Kyrie Irving and the Black-Jewish Alliance


Brooklyn Nets point guard Kyrie Irving suspended for 8 games after posting a link to an anti-Semitic film on Twitter. (Getty Images)

This year as we light the menorah, my family of Jewish basketball fans will be talking about Kyrie Irving. 

On October 27, the Brooklyn Nets star tweeted a link to an antisemitic film which, among other falsities, claims that the Holocaust never happened, that Black people are the real Jewish people, and that Jews orchestrated the Atlantic slave trade. The NBA responded by suspending Kyrie “indefinitely,” demanding that he apologize and condemn the film, donate 500,000 dollars to organizations that combat hate, complete a “sensitivity training” and “antisemitic/anti-hate” training, meet with the Anti-Defamation League (ADL) and Jewish leaders, and finally, meet with the Nets owner to “demonstrate the lessons [he] learned.” Nike severed its relationship with Kyrie and canceled his next shoe release.

Kyrie’s post arrived during an unsettling October for American Jews. Antisemitic hate crimes, which reached an all-time high in 2021, are on the rise. Rapper Ye (formerly Kanye West) has spouted hateful, anti-Jewish messages, and the FBI arrested a man in New Jersey after he threatened to attack synagogues across the state.

Fans and celebrities expressed a variety of opinions on Kyrie’s predicament: LeBron James described his punishment as “excessive,” writing, “Kyrie apologized and he should be able to play.” Still, many fans — especially Jewish ones — feel that Kyrie has yet to demonstrate true remorse or learning.

One fan has a different solution altogether: 

My grandpa was a teacher for 36 years at Seattle’s Franklin High School where he taught Law and Society and African American History. He described the NBA’s response as “poorly-targeted and largely punitive,” breeding resentment rather than understanding. “What the Jewish community, the NBA and the Nets should be encouraging,” he suggested, “is that [Kyrie] contribute to healing the breach between Black people and Jewish people after learning about the contribution that [their] alliance made to the civil rights movement.”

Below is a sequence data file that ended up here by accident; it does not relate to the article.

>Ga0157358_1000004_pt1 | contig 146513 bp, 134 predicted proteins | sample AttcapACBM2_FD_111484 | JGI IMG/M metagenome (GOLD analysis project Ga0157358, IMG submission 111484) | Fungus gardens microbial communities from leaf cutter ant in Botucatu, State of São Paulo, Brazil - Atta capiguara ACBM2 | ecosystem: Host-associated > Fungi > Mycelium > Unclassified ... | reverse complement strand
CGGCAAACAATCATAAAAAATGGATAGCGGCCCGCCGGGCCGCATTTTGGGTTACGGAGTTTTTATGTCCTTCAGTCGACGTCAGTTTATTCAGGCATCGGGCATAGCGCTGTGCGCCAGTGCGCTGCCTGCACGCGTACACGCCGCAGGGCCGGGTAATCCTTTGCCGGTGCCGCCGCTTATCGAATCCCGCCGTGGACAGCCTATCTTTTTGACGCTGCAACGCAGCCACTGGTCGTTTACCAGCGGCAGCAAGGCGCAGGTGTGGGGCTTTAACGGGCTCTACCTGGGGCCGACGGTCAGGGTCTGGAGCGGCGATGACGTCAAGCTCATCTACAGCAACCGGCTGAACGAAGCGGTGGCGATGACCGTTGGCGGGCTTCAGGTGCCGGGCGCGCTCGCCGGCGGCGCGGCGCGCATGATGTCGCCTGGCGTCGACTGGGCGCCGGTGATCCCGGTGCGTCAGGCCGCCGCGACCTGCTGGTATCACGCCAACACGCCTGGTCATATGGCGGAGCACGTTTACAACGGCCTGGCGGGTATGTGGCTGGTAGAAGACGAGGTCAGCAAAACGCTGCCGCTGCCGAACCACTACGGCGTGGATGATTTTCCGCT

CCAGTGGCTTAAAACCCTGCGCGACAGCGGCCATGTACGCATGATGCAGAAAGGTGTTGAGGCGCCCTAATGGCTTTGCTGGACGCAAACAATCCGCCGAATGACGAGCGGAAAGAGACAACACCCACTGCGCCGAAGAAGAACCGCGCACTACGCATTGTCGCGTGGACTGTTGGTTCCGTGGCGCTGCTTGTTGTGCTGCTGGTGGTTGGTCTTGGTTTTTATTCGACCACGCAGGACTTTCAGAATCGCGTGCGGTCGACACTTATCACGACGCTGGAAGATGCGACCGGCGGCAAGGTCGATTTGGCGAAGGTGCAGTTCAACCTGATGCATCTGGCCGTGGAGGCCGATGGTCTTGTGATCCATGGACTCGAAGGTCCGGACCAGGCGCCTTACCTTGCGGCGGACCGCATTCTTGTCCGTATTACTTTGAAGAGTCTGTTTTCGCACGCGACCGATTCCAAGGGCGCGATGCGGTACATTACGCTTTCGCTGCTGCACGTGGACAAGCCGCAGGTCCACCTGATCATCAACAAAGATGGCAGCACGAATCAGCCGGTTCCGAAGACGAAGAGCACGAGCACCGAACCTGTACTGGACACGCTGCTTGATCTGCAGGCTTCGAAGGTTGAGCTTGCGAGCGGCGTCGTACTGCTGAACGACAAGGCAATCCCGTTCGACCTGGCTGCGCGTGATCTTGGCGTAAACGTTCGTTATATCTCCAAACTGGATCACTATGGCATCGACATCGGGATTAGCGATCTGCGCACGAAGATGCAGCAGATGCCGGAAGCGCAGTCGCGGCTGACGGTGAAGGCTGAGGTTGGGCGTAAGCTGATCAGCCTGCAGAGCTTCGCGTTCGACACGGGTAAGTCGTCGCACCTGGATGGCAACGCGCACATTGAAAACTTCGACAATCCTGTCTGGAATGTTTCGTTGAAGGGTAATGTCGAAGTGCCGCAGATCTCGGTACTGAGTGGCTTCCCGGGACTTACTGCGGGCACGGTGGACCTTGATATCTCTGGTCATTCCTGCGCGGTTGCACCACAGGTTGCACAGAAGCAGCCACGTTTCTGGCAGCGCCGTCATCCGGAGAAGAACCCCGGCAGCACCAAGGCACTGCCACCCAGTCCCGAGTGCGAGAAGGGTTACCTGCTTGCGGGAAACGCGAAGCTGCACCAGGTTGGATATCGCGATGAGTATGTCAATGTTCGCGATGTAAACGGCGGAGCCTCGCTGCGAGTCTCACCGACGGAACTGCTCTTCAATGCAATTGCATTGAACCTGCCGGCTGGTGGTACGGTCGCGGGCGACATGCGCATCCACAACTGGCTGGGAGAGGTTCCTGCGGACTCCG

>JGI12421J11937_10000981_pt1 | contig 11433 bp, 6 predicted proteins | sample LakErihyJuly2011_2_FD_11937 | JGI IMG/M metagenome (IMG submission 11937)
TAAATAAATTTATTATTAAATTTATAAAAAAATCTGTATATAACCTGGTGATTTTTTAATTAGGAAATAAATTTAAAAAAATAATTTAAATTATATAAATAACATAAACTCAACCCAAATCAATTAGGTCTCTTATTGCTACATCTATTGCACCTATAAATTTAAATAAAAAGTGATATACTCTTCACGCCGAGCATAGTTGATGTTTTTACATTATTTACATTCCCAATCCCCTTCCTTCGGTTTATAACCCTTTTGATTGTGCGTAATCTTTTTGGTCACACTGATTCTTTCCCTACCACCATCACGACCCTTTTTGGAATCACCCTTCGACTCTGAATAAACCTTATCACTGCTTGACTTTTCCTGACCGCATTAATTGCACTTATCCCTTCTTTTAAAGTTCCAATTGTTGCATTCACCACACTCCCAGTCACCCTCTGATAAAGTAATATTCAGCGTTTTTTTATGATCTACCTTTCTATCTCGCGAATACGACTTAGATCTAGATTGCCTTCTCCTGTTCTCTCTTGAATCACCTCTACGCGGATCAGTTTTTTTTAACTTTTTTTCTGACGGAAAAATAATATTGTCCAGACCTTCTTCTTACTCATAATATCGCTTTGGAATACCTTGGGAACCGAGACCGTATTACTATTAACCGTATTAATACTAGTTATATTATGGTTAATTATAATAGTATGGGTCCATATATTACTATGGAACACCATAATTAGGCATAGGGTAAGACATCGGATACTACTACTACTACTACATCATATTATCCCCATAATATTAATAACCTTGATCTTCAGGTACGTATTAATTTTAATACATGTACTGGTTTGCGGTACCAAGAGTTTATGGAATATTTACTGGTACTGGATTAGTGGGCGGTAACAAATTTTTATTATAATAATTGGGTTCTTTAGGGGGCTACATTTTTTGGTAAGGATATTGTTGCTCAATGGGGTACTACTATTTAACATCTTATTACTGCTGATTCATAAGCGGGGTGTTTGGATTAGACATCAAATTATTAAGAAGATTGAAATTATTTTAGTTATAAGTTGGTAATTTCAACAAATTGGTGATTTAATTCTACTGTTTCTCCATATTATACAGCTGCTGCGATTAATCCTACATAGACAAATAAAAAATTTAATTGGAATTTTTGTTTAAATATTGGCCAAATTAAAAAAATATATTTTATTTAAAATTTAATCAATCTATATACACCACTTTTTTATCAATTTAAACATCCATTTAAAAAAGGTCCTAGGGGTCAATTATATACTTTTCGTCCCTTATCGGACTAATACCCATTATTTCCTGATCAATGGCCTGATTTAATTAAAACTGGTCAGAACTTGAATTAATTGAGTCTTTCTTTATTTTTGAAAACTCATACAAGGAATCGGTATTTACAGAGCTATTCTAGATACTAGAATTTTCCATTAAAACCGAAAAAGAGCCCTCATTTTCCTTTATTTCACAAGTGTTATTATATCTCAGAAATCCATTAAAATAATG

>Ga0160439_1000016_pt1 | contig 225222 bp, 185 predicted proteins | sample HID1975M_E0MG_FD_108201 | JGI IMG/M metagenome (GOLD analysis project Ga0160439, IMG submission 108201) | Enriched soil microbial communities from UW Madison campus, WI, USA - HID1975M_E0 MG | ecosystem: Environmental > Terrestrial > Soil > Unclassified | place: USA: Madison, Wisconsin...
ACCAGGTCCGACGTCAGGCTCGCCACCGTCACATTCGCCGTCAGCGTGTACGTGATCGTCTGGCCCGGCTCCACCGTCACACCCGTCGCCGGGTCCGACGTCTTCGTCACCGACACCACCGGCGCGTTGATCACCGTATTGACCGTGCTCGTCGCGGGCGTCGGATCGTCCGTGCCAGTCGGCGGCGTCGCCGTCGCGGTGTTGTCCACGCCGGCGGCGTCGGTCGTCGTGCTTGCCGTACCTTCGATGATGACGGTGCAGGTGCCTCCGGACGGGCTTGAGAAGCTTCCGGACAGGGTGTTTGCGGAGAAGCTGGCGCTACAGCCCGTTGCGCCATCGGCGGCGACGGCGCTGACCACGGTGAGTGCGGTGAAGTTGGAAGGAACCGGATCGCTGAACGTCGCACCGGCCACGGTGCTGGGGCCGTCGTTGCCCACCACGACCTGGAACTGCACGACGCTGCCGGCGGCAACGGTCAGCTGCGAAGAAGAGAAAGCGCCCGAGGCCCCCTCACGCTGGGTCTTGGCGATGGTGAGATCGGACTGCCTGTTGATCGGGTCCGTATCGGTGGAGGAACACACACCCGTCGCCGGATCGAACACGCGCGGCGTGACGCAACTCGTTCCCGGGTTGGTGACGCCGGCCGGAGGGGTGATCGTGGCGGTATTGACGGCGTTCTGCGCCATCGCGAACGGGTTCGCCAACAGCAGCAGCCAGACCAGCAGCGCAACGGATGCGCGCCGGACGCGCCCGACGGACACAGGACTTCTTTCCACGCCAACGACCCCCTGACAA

Racial issues have hit close to home for many Jewish people who know what it’s like to be discriminated against. The Jewish community consistently showed up during the civil rights movement of the 1950s and 60s: most of the white people who participated in Freedom Rides — the 1960s bus trips into Alabama that protested segregation on public transportation — were Jewish. In 1964, Mickey Schwerner and Andrew Goodman, Jewish men, were murdered by the KKK alongside James Cheney, a Black man, as they registered Black people to vote. Today, many Jewish Americans support the Black Lives Matter movement and vote for candidates who are focused on addressing racial inequality.

By making amends with the Jewish community, Kyrie will encourage further progress on racial issues by way of the Black-Jewish alliance. When asked for specific actions that he might take, my grandpa proposed that Kyrie get involved in local schools by funding curriculum on the role of Jewish people in the civil rights movement, noting that any action taken by Kyrie must be voluntary and not stipulated by the NBA or another organization.

Either way, my grandpa says, Irving should be back on the court, but he hopes that Kyrie will learn — and use his platform to educate others — about the history of Black people and Jewish people in dismantling segregation: “Let us not let ignorance tear that alliance apart and, in the process, dishonor the memory of all who risked life and limb, and died in the cause of Black freedom.”